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Bill would allow you to carry concealed weapon without a permit in Louisiana

St. John Parish Sheriff Mike Tregre told WWL-TV, he wants gun owners to be properly trained and certified.

BATON ROUGE, La. — Louisiana already has a law that allows people to carry a gun without a permit, if that weapon is exposed and visible to the public. 

But if you want to hide the firearm under a jacket or in your purse, you are required to be trained and certified.  A bill now moving through the state legislature would allow you to carry a concealed weapon without a permit. 

Rep. Ray Garofalo, R-Chalmette says it is just extending the right to defend yourself to all law-abiding citizens.      

He argues criminals have no problem carrying concealed weapons regardless of what the law says. 

“If a criminal can do it, then the government should not stand in the way of a law-abiding citizen standing up and using his second amendment rights to protect himself and his family,” Garofalo said.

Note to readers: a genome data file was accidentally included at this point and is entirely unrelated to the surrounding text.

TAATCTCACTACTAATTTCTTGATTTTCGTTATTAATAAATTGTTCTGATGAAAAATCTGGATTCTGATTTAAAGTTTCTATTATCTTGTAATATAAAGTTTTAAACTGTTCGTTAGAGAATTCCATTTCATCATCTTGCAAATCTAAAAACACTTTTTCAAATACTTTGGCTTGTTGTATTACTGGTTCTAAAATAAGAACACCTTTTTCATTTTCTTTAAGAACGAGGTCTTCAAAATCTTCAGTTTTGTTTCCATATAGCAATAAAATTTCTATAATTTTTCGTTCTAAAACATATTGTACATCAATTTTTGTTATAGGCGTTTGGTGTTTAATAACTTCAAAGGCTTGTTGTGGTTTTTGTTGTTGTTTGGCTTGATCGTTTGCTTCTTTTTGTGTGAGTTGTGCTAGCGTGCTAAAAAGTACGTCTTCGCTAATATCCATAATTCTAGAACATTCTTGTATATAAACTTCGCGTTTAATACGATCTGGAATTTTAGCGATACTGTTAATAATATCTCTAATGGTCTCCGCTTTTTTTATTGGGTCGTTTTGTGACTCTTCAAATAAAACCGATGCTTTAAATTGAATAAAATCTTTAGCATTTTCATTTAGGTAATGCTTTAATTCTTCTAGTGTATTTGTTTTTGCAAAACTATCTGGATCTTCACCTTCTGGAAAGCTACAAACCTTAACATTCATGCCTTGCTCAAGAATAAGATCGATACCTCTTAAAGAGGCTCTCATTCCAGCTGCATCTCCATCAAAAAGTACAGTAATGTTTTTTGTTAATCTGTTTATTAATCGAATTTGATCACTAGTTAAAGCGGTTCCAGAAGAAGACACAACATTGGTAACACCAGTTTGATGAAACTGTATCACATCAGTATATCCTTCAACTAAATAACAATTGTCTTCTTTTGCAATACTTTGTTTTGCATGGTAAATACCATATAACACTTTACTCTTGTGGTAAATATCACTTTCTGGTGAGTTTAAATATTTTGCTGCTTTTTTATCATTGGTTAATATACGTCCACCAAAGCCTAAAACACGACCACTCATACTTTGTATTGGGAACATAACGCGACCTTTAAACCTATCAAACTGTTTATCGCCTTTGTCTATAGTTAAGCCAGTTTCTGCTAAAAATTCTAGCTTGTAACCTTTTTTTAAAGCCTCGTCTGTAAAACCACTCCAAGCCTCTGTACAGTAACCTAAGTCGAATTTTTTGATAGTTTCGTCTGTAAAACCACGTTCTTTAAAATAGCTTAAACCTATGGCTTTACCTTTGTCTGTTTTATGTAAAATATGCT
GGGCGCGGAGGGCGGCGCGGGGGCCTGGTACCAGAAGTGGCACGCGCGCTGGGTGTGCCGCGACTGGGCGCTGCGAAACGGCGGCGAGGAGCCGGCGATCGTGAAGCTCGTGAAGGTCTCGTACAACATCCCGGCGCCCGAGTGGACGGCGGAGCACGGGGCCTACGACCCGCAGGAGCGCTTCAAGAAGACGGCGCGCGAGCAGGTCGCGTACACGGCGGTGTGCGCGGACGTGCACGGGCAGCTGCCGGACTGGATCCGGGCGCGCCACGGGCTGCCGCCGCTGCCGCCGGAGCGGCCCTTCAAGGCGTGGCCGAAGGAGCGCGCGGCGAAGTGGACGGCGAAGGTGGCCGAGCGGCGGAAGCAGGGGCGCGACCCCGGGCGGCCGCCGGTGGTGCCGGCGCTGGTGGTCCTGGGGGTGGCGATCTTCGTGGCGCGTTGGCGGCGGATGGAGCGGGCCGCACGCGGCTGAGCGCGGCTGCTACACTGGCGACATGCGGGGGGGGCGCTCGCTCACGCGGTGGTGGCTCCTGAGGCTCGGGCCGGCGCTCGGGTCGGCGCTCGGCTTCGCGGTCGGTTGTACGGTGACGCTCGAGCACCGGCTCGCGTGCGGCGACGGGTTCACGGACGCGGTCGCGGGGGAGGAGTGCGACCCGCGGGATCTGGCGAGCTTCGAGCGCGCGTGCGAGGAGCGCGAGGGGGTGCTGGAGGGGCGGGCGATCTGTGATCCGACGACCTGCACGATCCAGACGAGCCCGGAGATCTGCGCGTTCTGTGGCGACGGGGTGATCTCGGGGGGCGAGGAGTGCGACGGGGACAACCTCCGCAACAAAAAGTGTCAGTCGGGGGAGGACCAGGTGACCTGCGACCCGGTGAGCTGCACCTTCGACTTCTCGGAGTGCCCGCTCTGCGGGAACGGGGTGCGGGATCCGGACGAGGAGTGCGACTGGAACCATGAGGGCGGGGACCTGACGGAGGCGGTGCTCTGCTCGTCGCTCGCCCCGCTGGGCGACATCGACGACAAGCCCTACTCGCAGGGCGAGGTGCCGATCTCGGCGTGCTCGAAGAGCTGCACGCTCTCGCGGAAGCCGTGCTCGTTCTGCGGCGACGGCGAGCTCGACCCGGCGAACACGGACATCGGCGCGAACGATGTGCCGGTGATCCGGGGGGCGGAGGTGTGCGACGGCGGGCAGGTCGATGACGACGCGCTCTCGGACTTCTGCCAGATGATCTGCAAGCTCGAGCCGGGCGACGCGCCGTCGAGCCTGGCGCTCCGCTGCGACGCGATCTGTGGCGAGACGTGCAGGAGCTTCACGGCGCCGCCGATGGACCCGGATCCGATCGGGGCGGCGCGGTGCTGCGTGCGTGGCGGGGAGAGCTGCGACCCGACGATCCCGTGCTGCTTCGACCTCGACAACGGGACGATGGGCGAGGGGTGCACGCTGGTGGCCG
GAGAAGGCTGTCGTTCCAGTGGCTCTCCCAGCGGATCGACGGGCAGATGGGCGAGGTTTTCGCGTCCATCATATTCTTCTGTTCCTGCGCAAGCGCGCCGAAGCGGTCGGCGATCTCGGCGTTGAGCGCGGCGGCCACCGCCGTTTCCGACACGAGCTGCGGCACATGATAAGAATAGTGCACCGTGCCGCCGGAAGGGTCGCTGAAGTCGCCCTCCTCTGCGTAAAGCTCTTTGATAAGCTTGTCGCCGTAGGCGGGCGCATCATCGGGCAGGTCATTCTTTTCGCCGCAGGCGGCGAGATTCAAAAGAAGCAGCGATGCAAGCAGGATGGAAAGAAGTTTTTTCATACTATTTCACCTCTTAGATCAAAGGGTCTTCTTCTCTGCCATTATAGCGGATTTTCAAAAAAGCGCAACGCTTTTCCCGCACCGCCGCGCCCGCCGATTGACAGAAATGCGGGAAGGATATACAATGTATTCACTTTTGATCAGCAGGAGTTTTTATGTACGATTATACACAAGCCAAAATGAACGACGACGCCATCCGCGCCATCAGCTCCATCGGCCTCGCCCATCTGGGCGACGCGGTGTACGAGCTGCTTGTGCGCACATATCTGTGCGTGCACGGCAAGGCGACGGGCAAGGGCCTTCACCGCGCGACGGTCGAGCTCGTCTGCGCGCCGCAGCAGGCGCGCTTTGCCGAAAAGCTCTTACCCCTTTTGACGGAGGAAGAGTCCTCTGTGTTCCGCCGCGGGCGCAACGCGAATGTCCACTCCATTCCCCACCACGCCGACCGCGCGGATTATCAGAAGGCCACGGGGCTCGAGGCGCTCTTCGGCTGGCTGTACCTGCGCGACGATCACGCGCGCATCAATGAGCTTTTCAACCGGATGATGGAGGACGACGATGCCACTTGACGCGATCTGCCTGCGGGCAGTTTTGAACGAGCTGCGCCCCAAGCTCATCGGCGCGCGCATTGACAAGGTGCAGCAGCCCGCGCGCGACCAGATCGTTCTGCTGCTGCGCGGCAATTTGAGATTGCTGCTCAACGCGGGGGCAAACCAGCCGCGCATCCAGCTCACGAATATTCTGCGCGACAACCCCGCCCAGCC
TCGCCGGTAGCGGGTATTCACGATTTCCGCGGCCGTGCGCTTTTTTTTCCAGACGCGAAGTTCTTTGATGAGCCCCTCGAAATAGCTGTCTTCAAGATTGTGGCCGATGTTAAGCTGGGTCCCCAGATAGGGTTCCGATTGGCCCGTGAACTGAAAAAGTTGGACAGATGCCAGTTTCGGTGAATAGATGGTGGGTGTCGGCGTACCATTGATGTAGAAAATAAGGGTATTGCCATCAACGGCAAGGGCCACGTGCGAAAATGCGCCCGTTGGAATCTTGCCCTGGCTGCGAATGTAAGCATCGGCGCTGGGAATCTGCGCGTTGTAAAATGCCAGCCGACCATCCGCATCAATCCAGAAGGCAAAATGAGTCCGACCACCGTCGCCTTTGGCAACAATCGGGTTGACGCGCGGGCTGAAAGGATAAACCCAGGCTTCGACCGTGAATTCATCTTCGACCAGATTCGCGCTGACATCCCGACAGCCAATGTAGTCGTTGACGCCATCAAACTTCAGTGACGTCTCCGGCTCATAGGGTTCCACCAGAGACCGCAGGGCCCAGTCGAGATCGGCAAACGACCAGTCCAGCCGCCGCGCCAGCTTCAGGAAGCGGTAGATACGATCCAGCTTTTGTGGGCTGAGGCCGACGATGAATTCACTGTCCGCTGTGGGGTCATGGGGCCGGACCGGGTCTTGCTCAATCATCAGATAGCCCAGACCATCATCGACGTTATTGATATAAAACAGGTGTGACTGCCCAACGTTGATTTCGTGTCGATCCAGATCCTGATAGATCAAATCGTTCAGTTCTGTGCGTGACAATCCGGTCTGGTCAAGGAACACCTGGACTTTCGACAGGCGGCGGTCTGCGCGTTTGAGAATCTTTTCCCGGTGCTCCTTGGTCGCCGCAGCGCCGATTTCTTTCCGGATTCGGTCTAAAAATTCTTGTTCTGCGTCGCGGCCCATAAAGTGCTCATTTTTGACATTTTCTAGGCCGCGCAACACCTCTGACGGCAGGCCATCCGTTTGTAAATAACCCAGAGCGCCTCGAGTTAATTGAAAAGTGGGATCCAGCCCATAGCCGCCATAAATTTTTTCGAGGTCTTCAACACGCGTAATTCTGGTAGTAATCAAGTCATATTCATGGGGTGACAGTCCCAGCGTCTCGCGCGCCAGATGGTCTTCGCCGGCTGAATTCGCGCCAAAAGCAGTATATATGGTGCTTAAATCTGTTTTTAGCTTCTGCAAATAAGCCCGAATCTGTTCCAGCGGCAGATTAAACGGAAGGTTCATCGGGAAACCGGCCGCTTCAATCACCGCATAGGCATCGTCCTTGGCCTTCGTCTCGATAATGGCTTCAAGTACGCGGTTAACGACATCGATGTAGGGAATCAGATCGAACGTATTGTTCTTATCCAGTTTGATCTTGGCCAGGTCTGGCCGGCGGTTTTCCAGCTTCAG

Opponents say having more concealed guns in public is dangerous for communities and law enforcement. 

St. John Parish Sheriff Mike Tregre told WWL-TV, he wants gun owners to be properly trained and certified.

“There’s a fascination with guns now with young people,” Tregre said. “Now, we’re just going to open the doors for everybody to carry a gun. How are my officers going to know who’s carrying legally and illegally? How do I train for that?” 

Tuesday, after a lengthy debate, the House Criminal Justice Committee advanced the permitless carry bill to the full House for more discussion. 

“I would like our citizens our good citizens out there to work with law enforcement,” Tregre said. “I think it’s going to make it more difficult for people to want to be police officers, to tell you the truth.” 

“Our law has a lot of protections,” Garofalo said. “In fact, we amended this bill to require that it doesn’t apply to 18- to 21-year-old. It would 21 years and older.” 

More than two-dozen states already allow permitless carry including Alabama, Arkansas, Mississippi, and Texas. 

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